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J Math Biol. 2005 Nov;51(5):557-94. Epub 2005 Jul 13.

Modelling antibiotic- and anti-quorum sensing treatment of a spatially-structured Pseudomonas aeruginosa population.

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Division of Theoretical Mechanics, School of Mathematical Sciences, University of Nottingham, Nottingham, NG7 2RD, United Kingdom.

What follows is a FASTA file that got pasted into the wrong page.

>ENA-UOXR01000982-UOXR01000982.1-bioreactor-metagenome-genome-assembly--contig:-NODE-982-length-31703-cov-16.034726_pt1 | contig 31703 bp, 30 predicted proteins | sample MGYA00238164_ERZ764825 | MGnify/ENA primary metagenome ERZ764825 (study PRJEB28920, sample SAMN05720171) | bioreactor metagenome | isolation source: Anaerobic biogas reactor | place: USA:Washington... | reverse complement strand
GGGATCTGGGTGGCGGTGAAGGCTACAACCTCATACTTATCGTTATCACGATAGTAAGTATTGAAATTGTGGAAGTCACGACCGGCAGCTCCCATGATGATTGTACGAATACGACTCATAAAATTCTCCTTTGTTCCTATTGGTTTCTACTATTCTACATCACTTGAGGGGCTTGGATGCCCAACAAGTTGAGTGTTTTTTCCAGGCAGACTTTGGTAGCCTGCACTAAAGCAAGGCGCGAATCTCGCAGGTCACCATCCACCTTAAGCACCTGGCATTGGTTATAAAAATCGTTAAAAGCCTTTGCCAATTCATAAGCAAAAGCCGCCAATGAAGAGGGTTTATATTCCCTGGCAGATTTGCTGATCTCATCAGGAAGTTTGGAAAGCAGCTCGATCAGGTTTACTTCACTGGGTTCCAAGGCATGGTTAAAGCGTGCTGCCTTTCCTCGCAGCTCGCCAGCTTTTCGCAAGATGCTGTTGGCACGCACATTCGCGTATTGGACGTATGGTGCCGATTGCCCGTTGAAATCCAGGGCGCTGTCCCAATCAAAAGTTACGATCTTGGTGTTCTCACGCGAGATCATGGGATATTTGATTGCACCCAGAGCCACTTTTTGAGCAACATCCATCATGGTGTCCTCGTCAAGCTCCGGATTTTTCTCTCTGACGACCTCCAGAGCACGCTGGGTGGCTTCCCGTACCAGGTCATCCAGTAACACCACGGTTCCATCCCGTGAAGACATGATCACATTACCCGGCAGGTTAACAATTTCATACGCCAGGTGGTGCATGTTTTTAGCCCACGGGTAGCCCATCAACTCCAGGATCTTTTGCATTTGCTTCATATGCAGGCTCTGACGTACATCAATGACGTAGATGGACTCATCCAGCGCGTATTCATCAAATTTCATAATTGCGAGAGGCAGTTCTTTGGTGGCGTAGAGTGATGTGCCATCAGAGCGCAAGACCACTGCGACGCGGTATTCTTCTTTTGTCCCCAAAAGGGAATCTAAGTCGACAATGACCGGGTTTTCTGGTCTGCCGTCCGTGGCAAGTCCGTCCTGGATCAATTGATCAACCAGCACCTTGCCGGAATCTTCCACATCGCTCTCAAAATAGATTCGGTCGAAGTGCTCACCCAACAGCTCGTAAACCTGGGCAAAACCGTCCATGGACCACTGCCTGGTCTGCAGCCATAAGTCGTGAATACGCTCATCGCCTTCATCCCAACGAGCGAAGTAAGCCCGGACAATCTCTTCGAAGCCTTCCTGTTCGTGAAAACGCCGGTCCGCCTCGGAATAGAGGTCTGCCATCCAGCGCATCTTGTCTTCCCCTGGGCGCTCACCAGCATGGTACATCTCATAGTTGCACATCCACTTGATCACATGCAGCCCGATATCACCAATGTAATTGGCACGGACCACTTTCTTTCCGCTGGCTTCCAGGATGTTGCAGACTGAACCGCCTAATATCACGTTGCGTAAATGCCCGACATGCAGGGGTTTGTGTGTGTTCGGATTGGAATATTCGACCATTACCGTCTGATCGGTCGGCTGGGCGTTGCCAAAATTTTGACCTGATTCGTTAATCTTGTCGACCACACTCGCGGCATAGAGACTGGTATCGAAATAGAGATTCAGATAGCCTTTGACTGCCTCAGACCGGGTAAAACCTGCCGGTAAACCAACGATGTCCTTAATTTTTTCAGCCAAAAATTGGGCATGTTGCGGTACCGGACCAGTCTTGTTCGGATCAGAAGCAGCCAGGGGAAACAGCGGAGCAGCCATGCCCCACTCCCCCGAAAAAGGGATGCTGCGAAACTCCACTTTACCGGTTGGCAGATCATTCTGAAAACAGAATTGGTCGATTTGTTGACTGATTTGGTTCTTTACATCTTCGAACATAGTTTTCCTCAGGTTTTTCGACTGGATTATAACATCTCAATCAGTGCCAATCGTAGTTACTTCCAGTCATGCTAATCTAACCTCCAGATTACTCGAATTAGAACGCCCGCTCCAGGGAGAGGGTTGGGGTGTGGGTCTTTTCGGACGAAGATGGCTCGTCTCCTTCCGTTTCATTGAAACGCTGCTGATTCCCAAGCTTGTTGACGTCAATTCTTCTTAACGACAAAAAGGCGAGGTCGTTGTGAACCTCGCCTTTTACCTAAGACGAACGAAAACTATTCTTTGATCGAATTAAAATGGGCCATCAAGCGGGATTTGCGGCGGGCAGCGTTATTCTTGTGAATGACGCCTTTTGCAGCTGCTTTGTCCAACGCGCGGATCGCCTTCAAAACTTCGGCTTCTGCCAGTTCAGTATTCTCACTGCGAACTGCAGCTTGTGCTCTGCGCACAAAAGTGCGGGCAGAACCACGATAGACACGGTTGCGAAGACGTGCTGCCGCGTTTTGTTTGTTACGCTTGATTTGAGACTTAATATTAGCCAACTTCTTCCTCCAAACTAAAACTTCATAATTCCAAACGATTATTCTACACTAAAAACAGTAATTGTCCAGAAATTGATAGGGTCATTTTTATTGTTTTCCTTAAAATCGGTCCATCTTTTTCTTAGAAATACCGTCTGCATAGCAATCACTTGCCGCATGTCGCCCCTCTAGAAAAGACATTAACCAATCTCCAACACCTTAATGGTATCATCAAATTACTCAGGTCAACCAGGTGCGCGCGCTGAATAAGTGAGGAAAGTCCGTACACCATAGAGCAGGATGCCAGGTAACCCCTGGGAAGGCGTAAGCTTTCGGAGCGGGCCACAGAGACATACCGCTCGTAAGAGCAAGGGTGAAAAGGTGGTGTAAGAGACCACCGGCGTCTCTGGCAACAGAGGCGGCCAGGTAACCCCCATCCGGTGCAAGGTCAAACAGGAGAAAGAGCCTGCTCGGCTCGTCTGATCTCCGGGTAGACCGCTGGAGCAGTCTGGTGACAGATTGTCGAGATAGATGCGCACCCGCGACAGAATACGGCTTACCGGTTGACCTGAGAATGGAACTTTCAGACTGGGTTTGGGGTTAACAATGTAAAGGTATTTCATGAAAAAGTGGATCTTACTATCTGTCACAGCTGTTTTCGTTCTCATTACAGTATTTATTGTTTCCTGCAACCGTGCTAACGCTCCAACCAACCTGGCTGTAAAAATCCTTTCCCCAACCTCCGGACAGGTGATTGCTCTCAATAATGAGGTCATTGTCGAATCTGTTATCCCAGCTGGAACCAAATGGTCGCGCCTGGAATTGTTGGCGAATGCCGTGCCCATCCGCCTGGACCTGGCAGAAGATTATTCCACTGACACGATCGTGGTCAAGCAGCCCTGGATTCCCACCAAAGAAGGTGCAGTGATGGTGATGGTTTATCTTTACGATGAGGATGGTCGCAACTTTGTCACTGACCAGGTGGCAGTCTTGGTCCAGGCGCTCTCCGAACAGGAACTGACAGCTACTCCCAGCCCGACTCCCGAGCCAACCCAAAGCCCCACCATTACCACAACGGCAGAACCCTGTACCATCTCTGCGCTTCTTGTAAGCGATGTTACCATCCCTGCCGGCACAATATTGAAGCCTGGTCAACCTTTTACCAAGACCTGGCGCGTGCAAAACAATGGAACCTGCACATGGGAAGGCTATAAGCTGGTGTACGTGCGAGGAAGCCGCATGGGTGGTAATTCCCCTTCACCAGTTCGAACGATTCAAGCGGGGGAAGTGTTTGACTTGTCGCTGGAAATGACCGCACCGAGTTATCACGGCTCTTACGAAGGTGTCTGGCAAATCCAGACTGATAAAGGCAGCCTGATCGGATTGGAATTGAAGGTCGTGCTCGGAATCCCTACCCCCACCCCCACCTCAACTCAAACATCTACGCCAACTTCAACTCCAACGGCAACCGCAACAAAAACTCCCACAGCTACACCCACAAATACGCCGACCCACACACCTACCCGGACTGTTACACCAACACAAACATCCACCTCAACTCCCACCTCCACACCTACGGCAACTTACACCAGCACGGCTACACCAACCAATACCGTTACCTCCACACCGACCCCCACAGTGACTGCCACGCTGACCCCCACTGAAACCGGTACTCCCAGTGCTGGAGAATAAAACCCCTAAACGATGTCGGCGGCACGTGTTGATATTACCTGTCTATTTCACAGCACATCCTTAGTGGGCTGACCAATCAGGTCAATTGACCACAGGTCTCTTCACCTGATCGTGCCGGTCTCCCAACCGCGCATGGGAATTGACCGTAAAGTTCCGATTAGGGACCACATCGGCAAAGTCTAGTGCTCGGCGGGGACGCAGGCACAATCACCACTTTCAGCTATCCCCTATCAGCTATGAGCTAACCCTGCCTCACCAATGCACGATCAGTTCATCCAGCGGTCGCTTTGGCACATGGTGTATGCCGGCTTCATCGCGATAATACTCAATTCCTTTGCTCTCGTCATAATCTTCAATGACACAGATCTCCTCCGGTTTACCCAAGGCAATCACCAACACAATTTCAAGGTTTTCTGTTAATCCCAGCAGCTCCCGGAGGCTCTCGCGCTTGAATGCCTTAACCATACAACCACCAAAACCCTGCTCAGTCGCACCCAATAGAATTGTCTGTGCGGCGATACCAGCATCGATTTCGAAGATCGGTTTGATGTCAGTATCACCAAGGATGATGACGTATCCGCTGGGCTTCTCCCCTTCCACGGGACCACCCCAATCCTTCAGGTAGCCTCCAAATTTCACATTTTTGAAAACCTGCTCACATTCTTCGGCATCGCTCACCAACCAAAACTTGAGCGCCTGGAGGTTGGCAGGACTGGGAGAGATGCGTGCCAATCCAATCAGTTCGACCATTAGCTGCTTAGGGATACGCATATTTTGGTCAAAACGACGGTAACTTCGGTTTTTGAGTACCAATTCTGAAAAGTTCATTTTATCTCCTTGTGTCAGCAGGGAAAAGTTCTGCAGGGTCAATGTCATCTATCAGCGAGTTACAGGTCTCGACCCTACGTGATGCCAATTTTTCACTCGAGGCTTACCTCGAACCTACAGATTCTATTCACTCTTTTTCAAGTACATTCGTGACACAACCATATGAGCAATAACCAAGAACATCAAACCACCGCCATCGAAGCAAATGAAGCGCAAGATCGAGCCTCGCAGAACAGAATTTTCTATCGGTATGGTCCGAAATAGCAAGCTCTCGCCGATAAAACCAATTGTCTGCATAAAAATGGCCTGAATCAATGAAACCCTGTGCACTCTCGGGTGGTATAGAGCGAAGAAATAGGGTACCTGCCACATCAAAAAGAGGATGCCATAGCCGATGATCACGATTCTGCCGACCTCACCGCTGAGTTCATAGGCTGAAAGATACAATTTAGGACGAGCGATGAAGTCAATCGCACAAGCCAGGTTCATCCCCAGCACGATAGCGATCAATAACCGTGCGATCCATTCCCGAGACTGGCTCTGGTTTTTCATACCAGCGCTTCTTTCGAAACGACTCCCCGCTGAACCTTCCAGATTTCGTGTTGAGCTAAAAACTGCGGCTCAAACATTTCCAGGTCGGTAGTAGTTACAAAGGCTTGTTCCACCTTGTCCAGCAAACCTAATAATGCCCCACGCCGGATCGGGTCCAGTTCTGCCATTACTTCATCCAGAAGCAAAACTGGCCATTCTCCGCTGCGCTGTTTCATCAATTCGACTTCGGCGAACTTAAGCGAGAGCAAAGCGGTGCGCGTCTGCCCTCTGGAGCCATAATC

The bacterial cell to cell signalling system known as quorum sensing (QS) is essential for the regulation of virulence in many pathogens and offers a specific biochemical target for novel antibacterial therapies. Expanding on earlier work, in which consideration was given to the primary QS system (lasR system) in a homogeneous population of the common human pathogen Pseudomonas aeruginosa, we build a simple spatial model of an early-stage P. aeruginosa biofilm subject to treatment with topically applied anti-QS drugs (of two specific kinds) and conventional antibiotics. In the case of a slowly growing biofilm we show that both kinds of anti-quorum sensing drug are effective in reducing the level of the relevant signal molecule (3-oxo-C12-homoserine lactone; henceforth AHL), in each case obtaining an explicit bound on the steady-state AHL profile in terms of a prescribed surface drug concentration. Using numerical methods, we are also able to reproduce the hysteretic phenomena exhibited by the homogeneous model, in particular showing that for each kind of anti-QS drug there is a parameter regime in which a catastrophic collapse occurs in the steady-state AHL concentration as the surface drug concentration passes some critical value; an alternative way of interpreting this result is to say that, for a prescribed surface drug concentration, there is a critical biofilm depth such that treatment is successful until this depth is reached, but fails thereafter. In the thick-biofilm limit we show that the critical concentration of each drug increases exponentially with the biofilm thickness (or, conversely, that the critical depth increases logarithmically with surface drug concentration); this is dramatically different to the behaviour observed in the corresponding homogeneous model, where the critical concentrations grow linearly with bacterial carrying capacity, and thus highlights the relative difficulty of treating a large, spatially-structured population with diffusing antibacterials.

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